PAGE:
United States citizens, unlike those in most countries, must report
their earned income and file tax returns no matter where they live in
the world or how they earned that income. Most countries have tax
treaties with the US to prevent double taxation on income tax-- if you
live in Thailand, for instance, and pay income taxes to Thailand, you
will probably not owe income taxes to the US for the same money. There
are no tax treaties as far as capital gains go, but luckily for you,
Thailand treats capital gains as personal income tax, so as far as I
can tell the double taxation treaty would be in effect for you. I've
provided more detail on this later in my answer.
You would have to provide documentation of the purchase, and how much
you sold it for, accompanying your personal income tax return, both to
Thailand and to the US if you're filing returns with either of them.
"US TAXATION OF AMERICANS LIVING ABROAD"
by Don D. Nelson, Attorney at Law, CPA.
"Taxes on World Wide Income
U.S. Permanent Residents (green card holders) as well as U.S. Citizens
must report each year their income earned anywhere in the world. That
means your U.S. income tax return must include:
Rental Income Earned Abroad
Foreign pension income
Foreign capital gains or losses on stocks, bonds, real estate
All other foreign income"
The gains would be determined by how much you paid for the condo
initially-- did you pay to have it built? If so, how much did you pay?
How much did you then sell it for? The difference would be your
capital gains, or profit, and you would be taxed on that. If you
didn't pay to have it built and simply bought it a few months ago,
same thing-- if you sell it for more than you paid, you pay tax on the
resulting capital gains. The original cost to buy the home is called
the "basis" for tax purposes. The basis can be increased or decreased
due to certain factors. Here is the list from the IRS.
IRS on Capital Gains
"Basis is your investment in property for tax purposes. Before you can
figure any gain or loss on a sale, exchange, or other disposition of
property, or figure allowable depreciation, you must determine the
adjusted basis. Adjusted basis is the result of increasing or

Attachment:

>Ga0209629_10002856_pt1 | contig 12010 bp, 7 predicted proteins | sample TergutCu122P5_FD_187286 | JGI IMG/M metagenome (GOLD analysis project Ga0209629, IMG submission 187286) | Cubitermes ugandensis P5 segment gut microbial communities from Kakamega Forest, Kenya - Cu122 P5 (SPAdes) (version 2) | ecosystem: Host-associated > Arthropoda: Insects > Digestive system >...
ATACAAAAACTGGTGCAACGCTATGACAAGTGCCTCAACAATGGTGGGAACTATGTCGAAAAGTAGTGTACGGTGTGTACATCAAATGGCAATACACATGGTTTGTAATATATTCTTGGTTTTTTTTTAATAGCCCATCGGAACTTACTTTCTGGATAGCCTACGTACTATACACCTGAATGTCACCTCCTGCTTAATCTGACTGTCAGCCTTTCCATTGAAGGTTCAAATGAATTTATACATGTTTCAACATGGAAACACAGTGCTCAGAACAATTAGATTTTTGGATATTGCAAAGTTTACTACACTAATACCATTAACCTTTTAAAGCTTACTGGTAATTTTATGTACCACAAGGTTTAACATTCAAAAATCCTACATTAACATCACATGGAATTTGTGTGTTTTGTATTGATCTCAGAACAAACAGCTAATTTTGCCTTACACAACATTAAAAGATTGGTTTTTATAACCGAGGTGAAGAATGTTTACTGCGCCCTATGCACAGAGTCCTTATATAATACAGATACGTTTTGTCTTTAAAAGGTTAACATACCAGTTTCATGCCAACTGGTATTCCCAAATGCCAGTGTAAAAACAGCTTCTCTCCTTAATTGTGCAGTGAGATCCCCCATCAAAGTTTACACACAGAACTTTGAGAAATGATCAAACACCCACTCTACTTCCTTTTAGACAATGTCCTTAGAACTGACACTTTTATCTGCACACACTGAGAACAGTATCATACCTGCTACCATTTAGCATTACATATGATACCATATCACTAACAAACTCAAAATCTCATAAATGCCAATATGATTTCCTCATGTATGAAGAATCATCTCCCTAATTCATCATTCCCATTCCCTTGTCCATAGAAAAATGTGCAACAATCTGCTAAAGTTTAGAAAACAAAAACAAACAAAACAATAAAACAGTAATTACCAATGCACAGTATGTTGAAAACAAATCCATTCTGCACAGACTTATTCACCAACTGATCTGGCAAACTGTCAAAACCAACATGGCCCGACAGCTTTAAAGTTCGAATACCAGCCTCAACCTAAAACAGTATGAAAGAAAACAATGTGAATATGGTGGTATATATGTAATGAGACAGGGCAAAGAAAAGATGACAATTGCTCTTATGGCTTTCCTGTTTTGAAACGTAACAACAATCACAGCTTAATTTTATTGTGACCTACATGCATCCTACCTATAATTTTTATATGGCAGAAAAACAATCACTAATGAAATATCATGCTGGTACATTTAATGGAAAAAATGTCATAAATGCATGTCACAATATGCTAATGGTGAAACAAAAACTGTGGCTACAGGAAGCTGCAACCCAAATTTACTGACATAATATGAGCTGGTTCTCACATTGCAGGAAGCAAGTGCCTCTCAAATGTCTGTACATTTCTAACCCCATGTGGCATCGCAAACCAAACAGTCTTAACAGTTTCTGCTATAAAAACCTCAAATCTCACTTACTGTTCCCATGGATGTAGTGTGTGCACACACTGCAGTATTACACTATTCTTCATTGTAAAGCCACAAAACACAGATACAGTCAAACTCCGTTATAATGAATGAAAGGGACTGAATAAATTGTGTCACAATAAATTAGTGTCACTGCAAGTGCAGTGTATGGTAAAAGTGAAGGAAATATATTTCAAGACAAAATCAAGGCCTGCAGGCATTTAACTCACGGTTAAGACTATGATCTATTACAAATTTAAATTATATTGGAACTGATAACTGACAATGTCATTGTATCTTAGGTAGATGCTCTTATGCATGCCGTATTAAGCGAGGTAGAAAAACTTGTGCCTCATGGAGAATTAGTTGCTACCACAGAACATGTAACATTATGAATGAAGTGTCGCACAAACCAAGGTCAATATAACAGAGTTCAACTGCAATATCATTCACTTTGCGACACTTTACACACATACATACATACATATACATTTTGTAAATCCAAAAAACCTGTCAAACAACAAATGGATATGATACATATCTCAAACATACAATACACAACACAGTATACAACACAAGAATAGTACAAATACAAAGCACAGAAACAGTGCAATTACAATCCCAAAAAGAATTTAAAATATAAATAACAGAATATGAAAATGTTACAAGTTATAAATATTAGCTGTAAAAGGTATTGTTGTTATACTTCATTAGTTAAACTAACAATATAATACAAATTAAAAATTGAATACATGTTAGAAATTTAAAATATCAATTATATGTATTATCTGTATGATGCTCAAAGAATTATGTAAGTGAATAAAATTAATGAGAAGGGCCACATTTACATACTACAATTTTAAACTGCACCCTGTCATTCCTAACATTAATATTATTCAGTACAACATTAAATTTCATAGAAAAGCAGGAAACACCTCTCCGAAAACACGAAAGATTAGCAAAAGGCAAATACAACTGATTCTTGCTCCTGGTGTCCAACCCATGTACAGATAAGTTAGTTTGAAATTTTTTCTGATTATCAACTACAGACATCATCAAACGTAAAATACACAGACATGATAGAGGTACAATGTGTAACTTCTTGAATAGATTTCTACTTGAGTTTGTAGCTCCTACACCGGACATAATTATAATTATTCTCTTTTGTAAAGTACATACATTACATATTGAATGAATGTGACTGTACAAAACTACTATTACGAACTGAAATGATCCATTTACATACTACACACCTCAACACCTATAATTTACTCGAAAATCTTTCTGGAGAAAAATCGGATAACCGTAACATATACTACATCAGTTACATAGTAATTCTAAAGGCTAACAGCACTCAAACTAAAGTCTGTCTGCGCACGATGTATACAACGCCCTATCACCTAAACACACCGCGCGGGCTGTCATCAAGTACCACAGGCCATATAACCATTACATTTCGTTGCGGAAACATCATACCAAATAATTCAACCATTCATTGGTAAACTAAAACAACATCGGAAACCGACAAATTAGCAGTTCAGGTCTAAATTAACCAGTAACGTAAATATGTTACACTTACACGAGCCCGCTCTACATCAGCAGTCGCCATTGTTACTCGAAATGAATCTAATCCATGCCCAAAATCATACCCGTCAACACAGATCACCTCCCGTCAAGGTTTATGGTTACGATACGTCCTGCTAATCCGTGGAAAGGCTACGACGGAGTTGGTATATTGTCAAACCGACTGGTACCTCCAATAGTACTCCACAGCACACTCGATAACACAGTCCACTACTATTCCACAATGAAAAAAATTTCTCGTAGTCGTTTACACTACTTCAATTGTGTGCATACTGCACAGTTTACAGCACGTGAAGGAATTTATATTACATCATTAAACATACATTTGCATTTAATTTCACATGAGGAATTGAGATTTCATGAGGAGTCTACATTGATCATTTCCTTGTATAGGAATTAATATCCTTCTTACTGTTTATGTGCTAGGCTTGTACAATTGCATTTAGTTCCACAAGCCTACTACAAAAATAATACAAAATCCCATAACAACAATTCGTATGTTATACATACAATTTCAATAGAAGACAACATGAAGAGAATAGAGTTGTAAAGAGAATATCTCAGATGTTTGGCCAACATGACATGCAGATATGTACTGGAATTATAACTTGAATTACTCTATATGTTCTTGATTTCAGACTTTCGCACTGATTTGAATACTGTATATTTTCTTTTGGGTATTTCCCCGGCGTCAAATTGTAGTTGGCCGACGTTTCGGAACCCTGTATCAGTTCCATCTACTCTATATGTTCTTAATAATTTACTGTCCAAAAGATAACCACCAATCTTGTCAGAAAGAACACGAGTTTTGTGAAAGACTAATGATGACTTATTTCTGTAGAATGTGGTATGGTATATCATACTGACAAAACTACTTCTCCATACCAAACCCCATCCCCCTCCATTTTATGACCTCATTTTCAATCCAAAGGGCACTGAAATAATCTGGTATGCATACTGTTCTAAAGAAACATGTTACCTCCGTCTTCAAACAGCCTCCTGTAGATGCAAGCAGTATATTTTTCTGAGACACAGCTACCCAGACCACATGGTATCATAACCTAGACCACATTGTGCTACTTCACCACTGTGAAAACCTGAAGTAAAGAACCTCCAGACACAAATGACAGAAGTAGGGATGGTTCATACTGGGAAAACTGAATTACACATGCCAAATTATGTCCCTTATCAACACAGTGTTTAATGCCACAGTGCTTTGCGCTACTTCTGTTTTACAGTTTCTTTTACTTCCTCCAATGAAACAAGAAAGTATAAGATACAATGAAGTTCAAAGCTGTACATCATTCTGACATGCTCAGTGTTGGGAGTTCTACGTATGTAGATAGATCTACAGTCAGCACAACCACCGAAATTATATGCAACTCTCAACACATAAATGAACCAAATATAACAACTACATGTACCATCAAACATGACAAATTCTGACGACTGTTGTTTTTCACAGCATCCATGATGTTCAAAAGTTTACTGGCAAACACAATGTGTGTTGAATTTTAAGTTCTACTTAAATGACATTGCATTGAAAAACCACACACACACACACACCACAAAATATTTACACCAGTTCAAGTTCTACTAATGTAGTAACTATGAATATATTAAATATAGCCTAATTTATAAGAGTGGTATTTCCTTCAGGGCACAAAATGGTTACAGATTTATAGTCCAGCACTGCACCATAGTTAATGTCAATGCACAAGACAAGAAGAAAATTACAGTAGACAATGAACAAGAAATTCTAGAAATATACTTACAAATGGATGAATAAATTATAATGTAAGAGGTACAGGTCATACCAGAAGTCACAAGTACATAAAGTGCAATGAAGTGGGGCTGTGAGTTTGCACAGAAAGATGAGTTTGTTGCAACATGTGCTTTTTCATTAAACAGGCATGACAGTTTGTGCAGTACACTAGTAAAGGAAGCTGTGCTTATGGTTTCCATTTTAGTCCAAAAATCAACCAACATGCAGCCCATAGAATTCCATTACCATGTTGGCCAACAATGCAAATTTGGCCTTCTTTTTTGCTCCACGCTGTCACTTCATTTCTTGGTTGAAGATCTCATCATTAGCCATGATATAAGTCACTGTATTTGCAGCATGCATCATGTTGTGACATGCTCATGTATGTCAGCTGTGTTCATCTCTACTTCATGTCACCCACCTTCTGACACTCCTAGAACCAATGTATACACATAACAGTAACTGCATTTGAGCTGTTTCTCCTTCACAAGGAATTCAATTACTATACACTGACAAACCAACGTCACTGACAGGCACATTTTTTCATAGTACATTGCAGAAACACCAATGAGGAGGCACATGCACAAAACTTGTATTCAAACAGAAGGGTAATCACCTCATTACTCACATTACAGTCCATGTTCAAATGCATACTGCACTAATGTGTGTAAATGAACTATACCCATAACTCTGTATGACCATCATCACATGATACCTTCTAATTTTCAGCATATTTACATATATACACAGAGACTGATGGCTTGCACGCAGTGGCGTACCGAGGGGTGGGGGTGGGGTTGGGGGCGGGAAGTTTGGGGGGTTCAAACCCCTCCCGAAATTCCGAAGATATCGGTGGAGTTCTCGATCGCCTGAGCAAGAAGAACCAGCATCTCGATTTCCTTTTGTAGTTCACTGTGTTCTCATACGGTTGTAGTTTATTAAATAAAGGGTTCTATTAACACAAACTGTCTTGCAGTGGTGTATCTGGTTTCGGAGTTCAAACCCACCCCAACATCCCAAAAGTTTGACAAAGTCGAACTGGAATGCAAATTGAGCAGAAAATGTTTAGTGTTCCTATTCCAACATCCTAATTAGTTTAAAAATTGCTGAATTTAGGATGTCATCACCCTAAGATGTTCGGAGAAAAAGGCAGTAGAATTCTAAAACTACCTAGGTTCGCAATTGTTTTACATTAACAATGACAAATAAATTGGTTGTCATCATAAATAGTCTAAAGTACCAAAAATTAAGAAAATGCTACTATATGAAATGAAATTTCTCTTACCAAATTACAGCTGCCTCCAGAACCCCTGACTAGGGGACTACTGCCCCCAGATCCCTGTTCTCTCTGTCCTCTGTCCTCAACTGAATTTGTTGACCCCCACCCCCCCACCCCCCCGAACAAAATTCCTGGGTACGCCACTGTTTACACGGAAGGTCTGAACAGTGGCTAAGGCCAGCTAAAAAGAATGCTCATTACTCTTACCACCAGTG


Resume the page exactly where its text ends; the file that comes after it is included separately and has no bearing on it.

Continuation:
decreasing your original basis according to certain events. Your
original basis is usually your cost to acquire the asset.
Increases to basis include but are not limited to:
. Improvements having a useful life of more than a year
. Assessments for local improvements
. Sales tax
. The cost of extending utilities lines to the property
. Legal fees such as the cost of defending or perfecting title
. Zoning costs
Decreases to basis include but are not limited to:
. Nontaxable corporate distributions
. Casualty and theft losses
. Rebates from the manufacturer or seller"
In addition, you may be liable for capital gains taxes on the property in Thailand:
"Employee Tax in Thailand"
"INVESTMENTS AND CAPITAL GAINS
Investment income and capital gains from sources in Thailand are
taxable except capital gains on the Stock Exchange"
However-- and you will certainly have to check with an expert on
this-- you may be in luck as far as "double taxation" goes. Thailand
does not treat capital gains as a separate tax from income tax, so the
double taxation treaty would most likely be in effect. An expert would
know for sure.
Tilleke and Gibbins Thai Law Firm-- FAQs: Taxation
"Q: Does Thailand have a specific capital gains tax?
A: There is no separate capital gains tax in Thailand. Capital gains
are subject to tax in the same manner as other income."
You could therefore simply file an income tax return with Thailand and
pay taxes, treating them as income, to Thailand, and then file your
return with the US and use the double taxation treaty to subtract the
difference from your US tax return. You must consult with a
professional about this, however; Google Answers can in no way
substitute for legal advice from a professional as you can see by the
If your gains are less than $80,000, you're exempt from paying taxes
in Thailand. However, then you would be liable for the capital gains
to America. Here are the Thailand tax rates:
Thailand Board of Investment
Personal Income Tax (Effective Jan. 1, 2002)
Level of taxable income (baht) Marginal Tax Rate
0 - 80,000 exempt
80,001 - 100,000 5%
100,001 - 500,000 10%
500,001 - 1,000,000 20%
1,000,001 - 4,000,000 30%
over 4,000,000 37%
The capital gains would not affect your tax rate, as far as I can
tell. If you don't have to pay Thailand, they will be considered